Total Bilirubin – Part of COVID-19 Management

DiaSys Parameters in COVID-19 Monitoring

Bilirubin is a breakdown product of hemoglobin. Unconjugated bilirubin is transported to the liver, where it is conjugated and excreted via the bile ducts. Total Bilirubin describes the sum of unconjugated and conjugated bilirubin. Elevated total bilirubin levels can indicate different types of liver damage or an increased hemolysis rate. [1]

Several systemic reviews of existing studies state elevated total bilirubin as one of the abnormal diagnostic markers in COVID-19 patients. Further, several meta-analysis found increased total bilirubin levels to be linked with an unfavorable progression of COVID-19. [2, 3, 4, 5, 6].

Thus, liver injury has a potential clinical and biological significance in COVID-19 patients. The liver damage might be directly caused by the viral infection of liver cells or drug-induced liver injury. [7, 8]

Therefore, continuous monitoring of liver parameters, such as total bilirubin is advised for prognostication purposes in COVID-19 patients [9].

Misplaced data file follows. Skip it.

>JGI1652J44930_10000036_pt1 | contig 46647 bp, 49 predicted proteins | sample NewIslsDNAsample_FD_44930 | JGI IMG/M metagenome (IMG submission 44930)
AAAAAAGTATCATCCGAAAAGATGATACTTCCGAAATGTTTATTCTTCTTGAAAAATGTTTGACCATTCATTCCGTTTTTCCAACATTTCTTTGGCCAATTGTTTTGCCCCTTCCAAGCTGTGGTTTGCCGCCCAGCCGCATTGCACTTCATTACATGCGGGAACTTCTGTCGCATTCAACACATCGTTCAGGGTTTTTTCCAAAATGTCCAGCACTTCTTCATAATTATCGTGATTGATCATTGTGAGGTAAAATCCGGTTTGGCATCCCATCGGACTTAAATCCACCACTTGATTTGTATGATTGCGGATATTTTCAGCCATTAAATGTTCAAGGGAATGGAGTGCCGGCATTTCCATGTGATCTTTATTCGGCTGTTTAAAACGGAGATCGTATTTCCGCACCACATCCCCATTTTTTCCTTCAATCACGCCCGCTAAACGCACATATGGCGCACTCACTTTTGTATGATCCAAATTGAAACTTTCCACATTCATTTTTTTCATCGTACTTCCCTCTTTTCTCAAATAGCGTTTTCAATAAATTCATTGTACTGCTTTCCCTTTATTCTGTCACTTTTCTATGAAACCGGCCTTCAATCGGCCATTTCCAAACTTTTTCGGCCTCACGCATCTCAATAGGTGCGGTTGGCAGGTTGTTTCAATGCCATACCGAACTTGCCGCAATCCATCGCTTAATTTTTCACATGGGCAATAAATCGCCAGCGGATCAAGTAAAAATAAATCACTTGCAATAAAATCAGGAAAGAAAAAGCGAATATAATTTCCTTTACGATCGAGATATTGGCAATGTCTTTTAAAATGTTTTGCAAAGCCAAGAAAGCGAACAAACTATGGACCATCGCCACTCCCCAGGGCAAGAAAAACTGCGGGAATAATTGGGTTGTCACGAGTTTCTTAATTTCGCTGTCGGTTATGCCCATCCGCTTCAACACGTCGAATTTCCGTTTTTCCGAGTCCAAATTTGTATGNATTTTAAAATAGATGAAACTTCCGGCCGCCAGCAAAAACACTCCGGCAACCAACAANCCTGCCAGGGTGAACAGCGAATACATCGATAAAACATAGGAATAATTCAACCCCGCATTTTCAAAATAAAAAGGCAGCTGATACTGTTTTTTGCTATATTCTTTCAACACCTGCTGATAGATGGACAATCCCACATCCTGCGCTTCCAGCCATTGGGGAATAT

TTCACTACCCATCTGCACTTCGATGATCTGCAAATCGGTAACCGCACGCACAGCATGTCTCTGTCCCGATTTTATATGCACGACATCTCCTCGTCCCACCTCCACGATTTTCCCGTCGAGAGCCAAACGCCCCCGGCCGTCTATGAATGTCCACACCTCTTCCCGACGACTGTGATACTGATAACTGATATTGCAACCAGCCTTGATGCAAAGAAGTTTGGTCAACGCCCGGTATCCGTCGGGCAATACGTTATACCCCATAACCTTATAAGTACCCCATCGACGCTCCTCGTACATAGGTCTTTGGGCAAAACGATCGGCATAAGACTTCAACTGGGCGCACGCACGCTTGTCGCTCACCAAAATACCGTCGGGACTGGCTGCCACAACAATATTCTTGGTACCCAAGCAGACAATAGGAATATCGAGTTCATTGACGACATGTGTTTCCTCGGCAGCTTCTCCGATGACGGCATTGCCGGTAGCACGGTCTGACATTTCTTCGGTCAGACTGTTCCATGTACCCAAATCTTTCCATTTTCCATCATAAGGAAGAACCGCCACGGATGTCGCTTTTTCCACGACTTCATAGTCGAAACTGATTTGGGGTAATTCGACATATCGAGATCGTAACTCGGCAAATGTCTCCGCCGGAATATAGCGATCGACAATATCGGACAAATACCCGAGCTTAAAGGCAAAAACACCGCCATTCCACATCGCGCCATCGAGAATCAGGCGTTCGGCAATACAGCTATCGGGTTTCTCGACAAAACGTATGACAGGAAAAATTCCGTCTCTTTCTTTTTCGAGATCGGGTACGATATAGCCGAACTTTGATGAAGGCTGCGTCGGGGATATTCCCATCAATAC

For information on DiaSys Total Bilirubin, please refer to:
Bilirubin Auto Total FS


References

  1. Thomas L ed. Clinical Laboratory Diagnostics. 1st ed. Frankfurt: TH-Books Verlagsgesellschaft, 1998. p 192–202.
  2. Rodriguez-Morales AJ, et al. Clinical, laboratory and imaging features of COVID-19: A systematic review and meta-analysis. Travel medicine and infectious disease, 2020, S. 101623.
  3. Henry BM, et al. Hematologic, biochemical and immune biomarker abnormalities associated with severe illness and mortality in coronavirus disease 2019 (COVID-19): a meta-analysis. Clinical Chemistry and Laboratory Medicine (CCLM), 2020, 1. Jg., Nr. ahead-of-print.
  4. Lippi G, Plebani M. Laboratory abnormalities in patients with COVID-2019 infection. Clinical Chemistry and Laboratory Medicine (CCLM), 2020, 1. Jg., Nr. ahead-of-print.
  5. Ruan Q, et al. Clinical predictors of mortality due to COVID-19 based on an analysis of data of 150 patients from Wuhan, China. Intensive care medicine, 2020, S. 1-3.
  6. Chen N, et al. Epidemiological and clinical characteristics of 99 cases of 2019 novel coronavirus pneumonia in Wuhan, China: a descriptive study. The Lancet, 2020, 395. Jg., Nr. 10223, S. 507-513.
  7. Zhang C, et al. Liver injury in COVID-19: management and challenges. The Lancet Gastroenterology & Hepatology, 2020.
  8. Sun J, et al. COVID‐19 and liver disease. Liver International, 2020.
  9. Lippi G, Plebani M. The critical role of laboratory medicine during coronavirus disease 2019 (COVID-19) and other viral outbreaks. Clinical Chemistry and Laboratory Medicine (CCLM), 2020, 1. Jg., Nr. ahead-of-print.